CEMENTING ITS HOLD: VARIETY's Brian Steinberg wrote CBS over the past few seasons has "built a comedy beachhead on Thursday nights that has made it a ratings powerhouse." Moonves said of whether CBS' two-hour comedy block would continue in the wake of the additional NFL games, "We’ll have to figure it out, but it’s nice to know we’re going to have that big block of football on Thursday night to open that season." Moonves said that he "expected the network to use the games to promote its entertainment lineup as well as other company projects" (VARIETY.com, 2/5). DEADLINE.com's Nellie Andreeva wrote, "No network would’ve benefited by a football boost on Thursday more than NBC, which has been struggling mightily on the night." The "promotional opportunity for the Thursday primetime football games [was] a big draw for CBS brass as they can get more eyeballs for the trailers of their new shows in the two weeks leading to the beginning of the season" (DEADLINE.com, 2/5). VARIETY's Steinberg & Kissell noted sponsors have long viewed Thursdays "as one of the best nights to influence consumer behavior for the weekends" (VARIETY.com, 2/5).
MATCHUPS ARE KEY: ESPN's Tony Kornheiser said, "This will be an unbelievable success. There is an unbelievable, unsatiated appetite for NFL football. ... But it depends on the schedule, and what CBS goes to the NFL and says is: 'We have been a partner for a long time. We're going to help you out here for your benefit and for our benefit, so you've got to give us better games'" ("PTI," ESPN, 2/5). The N.Y. Daily News' Bob Raissman said the CBS deal "really depends on what kind of games they get, the quality of the games, and I think they're really going give them some good games because they want this thing to succeed" ("Daily News Live," SNY, 2/5).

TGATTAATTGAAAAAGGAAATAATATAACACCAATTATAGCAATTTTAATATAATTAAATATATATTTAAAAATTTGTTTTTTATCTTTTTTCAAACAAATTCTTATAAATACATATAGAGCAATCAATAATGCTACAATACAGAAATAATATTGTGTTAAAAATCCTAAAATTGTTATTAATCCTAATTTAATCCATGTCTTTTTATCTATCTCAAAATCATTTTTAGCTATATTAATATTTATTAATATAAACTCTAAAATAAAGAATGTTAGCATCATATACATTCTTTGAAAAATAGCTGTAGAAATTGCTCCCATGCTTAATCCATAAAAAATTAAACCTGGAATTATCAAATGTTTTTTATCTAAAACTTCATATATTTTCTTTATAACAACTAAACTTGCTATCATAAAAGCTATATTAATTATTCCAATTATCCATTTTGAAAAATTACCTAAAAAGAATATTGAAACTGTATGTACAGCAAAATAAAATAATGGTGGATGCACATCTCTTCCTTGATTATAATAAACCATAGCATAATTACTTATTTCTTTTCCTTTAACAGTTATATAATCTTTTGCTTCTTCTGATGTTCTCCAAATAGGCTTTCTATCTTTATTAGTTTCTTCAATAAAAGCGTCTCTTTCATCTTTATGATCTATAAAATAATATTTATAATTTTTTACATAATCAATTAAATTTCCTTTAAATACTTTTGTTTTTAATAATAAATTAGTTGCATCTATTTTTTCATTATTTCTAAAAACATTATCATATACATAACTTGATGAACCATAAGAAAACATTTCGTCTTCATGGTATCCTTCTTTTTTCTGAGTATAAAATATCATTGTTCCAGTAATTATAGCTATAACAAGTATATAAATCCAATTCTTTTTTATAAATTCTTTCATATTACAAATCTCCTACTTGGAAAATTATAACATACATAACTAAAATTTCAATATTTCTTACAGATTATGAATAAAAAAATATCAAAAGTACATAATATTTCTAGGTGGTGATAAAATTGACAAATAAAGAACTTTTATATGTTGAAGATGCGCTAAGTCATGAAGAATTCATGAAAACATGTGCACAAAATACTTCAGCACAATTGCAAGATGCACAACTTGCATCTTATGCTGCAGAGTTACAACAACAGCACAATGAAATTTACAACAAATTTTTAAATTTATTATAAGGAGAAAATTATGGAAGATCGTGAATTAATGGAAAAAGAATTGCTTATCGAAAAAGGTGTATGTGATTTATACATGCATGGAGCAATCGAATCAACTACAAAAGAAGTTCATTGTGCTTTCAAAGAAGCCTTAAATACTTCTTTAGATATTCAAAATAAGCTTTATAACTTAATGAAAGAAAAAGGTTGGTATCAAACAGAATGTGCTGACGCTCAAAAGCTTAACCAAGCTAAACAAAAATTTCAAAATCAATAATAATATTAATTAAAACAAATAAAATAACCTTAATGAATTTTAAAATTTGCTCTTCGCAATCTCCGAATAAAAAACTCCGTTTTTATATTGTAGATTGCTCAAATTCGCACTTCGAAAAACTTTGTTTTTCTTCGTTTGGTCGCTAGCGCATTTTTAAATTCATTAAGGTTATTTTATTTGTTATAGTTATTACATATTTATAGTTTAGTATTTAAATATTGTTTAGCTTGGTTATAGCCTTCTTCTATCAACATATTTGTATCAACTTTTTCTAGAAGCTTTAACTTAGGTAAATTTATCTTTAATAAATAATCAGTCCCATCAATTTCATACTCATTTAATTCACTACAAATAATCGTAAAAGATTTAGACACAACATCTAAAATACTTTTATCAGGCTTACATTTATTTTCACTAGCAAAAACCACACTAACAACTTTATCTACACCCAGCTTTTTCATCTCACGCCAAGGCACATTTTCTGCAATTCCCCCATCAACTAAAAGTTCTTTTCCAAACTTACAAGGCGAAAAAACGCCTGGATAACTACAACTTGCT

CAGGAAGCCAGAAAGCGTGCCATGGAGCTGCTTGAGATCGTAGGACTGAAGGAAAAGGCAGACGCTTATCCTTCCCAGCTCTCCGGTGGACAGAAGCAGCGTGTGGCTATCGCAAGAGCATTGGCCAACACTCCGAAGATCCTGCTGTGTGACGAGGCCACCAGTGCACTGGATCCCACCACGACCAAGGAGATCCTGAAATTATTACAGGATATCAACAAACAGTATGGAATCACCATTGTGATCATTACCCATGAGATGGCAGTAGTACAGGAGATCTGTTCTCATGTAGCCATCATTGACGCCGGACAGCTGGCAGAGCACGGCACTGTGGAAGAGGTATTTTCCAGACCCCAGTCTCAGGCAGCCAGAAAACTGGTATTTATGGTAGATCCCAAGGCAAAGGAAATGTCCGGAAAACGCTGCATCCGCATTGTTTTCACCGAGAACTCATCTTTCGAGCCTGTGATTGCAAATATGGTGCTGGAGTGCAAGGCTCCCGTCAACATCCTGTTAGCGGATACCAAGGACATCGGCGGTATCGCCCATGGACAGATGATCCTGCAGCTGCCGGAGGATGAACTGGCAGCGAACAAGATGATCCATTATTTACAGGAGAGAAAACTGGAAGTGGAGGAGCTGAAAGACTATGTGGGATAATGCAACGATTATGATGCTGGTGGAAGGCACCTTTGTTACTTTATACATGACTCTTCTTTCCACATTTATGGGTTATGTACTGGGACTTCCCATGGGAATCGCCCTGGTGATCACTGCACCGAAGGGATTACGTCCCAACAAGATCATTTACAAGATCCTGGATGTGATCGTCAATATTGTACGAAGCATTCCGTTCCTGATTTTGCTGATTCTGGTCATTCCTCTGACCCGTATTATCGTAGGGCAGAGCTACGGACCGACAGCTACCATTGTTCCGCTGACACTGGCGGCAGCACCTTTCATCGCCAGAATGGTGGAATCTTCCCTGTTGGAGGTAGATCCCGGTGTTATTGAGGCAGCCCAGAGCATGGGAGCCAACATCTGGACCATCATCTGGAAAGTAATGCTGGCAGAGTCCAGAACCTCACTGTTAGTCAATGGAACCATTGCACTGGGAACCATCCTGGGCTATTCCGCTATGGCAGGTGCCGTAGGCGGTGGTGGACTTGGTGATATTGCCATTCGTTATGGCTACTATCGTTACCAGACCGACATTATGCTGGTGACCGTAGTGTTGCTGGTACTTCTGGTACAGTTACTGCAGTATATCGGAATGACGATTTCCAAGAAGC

IGER REACTS: Disney Chair & CEO Bob Iger yesterday said ESPN has "a long and very valuable and very important relationship with the NFL that results in some great games on Monday night, but also hundreds of hours of other NFL programming across not only the season but across the year. So as a company, we are thoroughly invested in the NFL. ... We made an offer for Thursday night football to put it on ABC ... and obviously it wasn't accepted. But we're very invested, as I said, in the NFL, and feel good about that investment" ("Closing Bell," CNBC, 2/6).
WHERE NFL NET GOES FROM HERE: FORBES' Tom Van Riper wrote the new package "clearly hurts the NFL Network." But sports marketing and media consultancy rEvolution Exec VP Larry Mann said that this is "secondary." Van Riper: "It just shows that Roger Goodell values his league more than his network" (FORBES.com, 2/5). PRO FOOTBALL TALK's Mike Florio noted the NFL with this deal has "exited the game-production business entirely." CBS will be producing "not only the games broadcast on both networks, but also the games shown exclusively on NFLN." The move "puts out of business all of the other folks who were producing the NFLN game broadcast" (PROFOOTBALLTALK.com, 2/5).
PICKED UP PIECES: YAHOO SPORTS' Eric Edholm noted NBC will "still broadcast the season kickoff game on the first Thursday of the NFL schedule" (SPORTS.YAHOO.com, 2/5). In DC, Mark Maske notes some teams "will play multiple Thursday games." But a source said that no team "will play more than one 'short-week' Thursday game that follows a game the previous Sunday" (WASHINGTON POST, 2/6). ESPN.com's Kevin Seifert wrote the package "is a win for the league (naturally), its players and football traditionalists alike -- and it won't require much adjustment from viewers" (ESPN.com, 2/5).